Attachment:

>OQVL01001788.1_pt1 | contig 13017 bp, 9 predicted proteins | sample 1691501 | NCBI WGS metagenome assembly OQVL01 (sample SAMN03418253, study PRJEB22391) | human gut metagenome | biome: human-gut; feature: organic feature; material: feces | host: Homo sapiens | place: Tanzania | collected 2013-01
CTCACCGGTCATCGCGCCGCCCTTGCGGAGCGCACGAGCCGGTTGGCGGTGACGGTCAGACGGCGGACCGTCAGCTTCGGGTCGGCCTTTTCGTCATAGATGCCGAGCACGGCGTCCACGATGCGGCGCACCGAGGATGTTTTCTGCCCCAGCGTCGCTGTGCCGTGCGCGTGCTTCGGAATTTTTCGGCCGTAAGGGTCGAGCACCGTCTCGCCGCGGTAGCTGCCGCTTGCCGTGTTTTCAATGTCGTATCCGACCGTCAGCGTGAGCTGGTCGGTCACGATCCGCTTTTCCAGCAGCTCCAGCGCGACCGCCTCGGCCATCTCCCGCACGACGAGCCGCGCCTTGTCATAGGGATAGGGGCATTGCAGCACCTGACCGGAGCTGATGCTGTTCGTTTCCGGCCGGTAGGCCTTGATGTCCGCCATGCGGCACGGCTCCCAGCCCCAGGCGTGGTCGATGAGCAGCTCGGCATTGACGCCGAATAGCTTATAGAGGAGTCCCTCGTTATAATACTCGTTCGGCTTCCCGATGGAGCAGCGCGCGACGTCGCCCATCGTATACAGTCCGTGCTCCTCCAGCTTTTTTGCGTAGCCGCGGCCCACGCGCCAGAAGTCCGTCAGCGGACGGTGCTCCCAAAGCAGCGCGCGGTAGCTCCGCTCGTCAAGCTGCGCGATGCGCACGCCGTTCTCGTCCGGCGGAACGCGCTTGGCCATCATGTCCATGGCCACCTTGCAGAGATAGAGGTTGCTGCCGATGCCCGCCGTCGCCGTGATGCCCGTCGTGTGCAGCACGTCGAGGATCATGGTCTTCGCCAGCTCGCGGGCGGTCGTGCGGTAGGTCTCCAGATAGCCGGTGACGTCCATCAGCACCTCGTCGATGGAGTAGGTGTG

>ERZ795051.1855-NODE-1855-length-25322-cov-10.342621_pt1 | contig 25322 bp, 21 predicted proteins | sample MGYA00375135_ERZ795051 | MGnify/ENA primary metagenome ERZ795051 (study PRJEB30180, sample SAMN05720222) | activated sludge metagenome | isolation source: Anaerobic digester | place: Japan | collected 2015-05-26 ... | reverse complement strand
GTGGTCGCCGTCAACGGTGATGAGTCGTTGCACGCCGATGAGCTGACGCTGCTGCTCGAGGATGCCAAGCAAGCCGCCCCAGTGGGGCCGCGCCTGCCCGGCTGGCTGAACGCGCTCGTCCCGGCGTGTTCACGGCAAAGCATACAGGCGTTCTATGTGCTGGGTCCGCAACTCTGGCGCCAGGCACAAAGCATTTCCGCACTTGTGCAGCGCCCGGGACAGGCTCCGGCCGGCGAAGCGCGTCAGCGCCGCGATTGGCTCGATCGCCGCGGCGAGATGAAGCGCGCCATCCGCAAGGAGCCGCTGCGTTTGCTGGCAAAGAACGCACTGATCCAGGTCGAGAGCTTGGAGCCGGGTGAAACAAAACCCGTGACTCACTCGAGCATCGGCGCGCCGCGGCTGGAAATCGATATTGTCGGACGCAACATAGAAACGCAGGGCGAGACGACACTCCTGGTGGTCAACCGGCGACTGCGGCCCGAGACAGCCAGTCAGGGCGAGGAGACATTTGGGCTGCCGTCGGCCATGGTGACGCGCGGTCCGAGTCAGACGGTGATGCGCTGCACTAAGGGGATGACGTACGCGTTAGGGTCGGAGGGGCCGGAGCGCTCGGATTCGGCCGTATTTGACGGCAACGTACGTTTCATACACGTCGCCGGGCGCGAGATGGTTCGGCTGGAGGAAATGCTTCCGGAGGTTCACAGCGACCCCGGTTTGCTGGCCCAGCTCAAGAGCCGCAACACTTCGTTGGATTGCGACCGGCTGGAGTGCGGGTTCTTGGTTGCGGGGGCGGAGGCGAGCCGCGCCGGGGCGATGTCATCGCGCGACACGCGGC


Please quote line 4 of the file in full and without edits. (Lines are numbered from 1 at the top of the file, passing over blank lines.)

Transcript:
GTGGTCGCCGTCAACGGTGATGAGTCGTTGCACGCCGATGAGCTGACGCTGCTGCTCGAGGATGCCAAGCAAGCCGCCCCAGTGGGGCCGCGCCTGCCCGGCTGGCTGAACGCGCTCGTCCCGGCGTGTTCACGGCAAAGCATACAGGCGTTCTATGTGCTGGGTCCGCAACTCTGGCGCCAGGCACAAAGCATTTCCGCACTTGTGCAGCGCCCGGGACAGGCTCCGGCCGGCGAAGCGCGTCAGCGCCGCGATTGGCTCGATCGCCGCGGCGAGATGAAGCGCGCCATCCGCAAGGAGCCGCTGCGTTTGCTGGCAAAGAACGCACTGATCCAGGTCGAGAGCTTGGAGCCGGGTGAAACAAAACCCGTGACTCACTCGAGCATCGGCGCGCCGCGGCTGGAAATCGATATTGTCGGACGCAACATAGAAACGCAGGGCGAGACGACACTCCTGGTGGTCAACCGGCGACTGCGGCCCGAGACAGCCAGTCAGGGCGAGGAGACATTTGGGCTGCCGTCGGCCATGGTGACGCGCGGTCCGAGTCAGACGGTGATGCGCTGCACTAAGGGGATGACGTACGCGTTAGGGTCGGAGGGGCCGGAGCGCTCGGATTCGGCCGTATTTGACGGCAACGTACGTTTCATACACGTCGCCGGGCGCGAGATGGTTCGGCTGGAGGAAATGCTTCCGGAGGTTCACAGCGACCCCGGTTTGCTGGCCCAGCTCAAGAGCCGCAACACTTCGTTGGATTGCGACCGGCTGGAGTGCGGGTTCTTGGTTGCGGGGGCGGAGGCGAGCCGCGCCGGGGCGATGTCATCGCGCGACACGCGGC